Recently, I was accepted into Emerson College’s MFA in Creative Writing program.
For those of you who don’t know, Emerson is an arts college located in Boston, MA. For a minute, I’d thought I’d be moving to Boston in the fall. Why past tense, you ask? Well, last weekend I attended the Women in Travel Summit in Boston, which happened to coincide with the Emerson Open House for accepted Creative Writing students. It must be fate, I’d thought. That was to be determined…
Thursday night found me wheeling my suitcase down Cambridge Street from the Bowdoin T-stop (pronounced Bowden) in downtown Boston, following the directions to my Airbnb apartment (which included Dunkin Donuts as a reference point). Even in the rain, I admired the brick buildings, the narrow alleyways lit by streetlamps that flickered as if powered by gas. I smiled at the passersby, and they smiled back. When I looked lost, people were quick to stop and point me in the right direction. Even a beggar smiled, complimented my shoes, and wished me a good afternoon. I could see myself fitting in in this city.
So now you must be wondering — what catastrophic event changed my mind? Truth be told, there was nothing. No terrible everything-goes-wrong day, no lighting-strike moment illuminating a darker side to the city. Instead, it was the gradual realization of the fact that I’m running.
I’m running from an entrepreneurial, uncertain lifestyle and searching for a structure to support me. I’m running from a “boring” city and searching for someplace “cool”. I’m running from being a leader in my industry in a region where they are few and far between and searching for a place where the travel industry is already established, somewhere I can “fit in”.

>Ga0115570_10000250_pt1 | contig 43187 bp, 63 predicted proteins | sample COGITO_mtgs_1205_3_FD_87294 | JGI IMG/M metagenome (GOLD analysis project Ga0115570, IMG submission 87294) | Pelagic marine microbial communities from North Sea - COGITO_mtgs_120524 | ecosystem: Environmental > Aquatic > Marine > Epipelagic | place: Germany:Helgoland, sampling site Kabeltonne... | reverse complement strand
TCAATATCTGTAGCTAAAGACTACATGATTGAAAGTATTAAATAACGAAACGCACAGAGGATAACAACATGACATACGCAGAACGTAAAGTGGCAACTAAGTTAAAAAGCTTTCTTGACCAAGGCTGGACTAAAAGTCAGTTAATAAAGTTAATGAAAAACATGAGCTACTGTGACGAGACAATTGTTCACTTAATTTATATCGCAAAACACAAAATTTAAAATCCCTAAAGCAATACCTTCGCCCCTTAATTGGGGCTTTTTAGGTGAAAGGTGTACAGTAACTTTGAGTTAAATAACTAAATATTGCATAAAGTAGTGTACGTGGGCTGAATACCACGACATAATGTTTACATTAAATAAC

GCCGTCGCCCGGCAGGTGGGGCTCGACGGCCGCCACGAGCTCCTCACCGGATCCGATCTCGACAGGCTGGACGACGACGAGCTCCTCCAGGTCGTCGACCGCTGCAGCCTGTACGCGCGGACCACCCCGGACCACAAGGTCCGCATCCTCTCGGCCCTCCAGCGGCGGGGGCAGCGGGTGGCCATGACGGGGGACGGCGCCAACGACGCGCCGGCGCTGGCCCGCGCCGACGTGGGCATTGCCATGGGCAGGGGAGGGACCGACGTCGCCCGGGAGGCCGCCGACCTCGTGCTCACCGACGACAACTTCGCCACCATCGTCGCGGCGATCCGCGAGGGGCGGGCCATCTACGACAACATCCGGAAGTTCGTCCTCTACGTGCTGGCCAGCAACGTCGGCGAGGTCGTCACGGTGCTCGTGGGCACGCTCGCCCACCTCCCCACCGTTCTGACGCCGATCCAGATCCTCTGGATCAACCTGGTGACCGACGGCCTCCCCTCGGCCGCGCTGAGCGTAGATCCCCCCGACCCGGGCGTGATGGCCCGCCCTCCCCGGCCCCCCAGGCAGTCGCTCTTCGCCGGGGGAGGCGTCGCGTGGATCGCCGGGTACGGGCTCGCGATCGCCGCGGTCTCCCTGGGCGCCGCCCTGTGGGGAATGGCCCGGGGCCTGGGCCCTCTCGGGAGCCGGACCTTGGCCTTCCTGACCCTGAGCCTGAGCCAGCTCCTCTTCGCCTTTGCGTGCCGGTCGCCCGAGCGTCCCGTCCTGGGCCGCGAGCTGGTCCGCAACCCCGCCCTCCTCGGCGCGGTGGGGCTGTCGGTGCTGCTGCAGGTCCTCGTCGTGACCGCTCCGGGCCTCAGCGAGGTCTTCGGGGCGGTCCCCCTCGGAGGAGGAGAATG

Truth is, I’ve been searching for an easy way out.
Lifestyle design — what is it?
You’ve probably heard the term before — on blogs and from friends who always seem to be posting pictures on Facebook of themselves on vacation. It sounds so simple: you decide what kind of lifestyle you want and then you lead it. Right. The reality is a different story. Lifestyle design requires a lot of stumbling around in the dark until you find something that works. It requires a lot of failed business ideas, a lot of working for free (i.e. interning, volunteering), a lot of questioning yourself, and A LOT of self control not to just take that well-paying job from that employer who keeps telling you what a good fit you’d be for their company.
Visiting Boston inspired me. I met characters everywhere I went, and the cacophony of sounds — police sirens, intermittent construction, the hiss of steam from a kitchen vent behind a restaurant — instigated poems. But by my third day there, I’d come to a realization: maybe it’s not Boston that inspires me. Maybe it’s travel that does. If I’d moved there, this city’s norms would soon become my norms and would cease to interest me, fading into the background like the brightness of aging clothes.
And so by moving to Boston, I would invalidate one of my reasons for moving to Boston.
For now, I’m choosing not to take the bait, not to pursue a structured lifestyle. I know this will be a tough year, but I think in the end, it will be worth the work and the wait.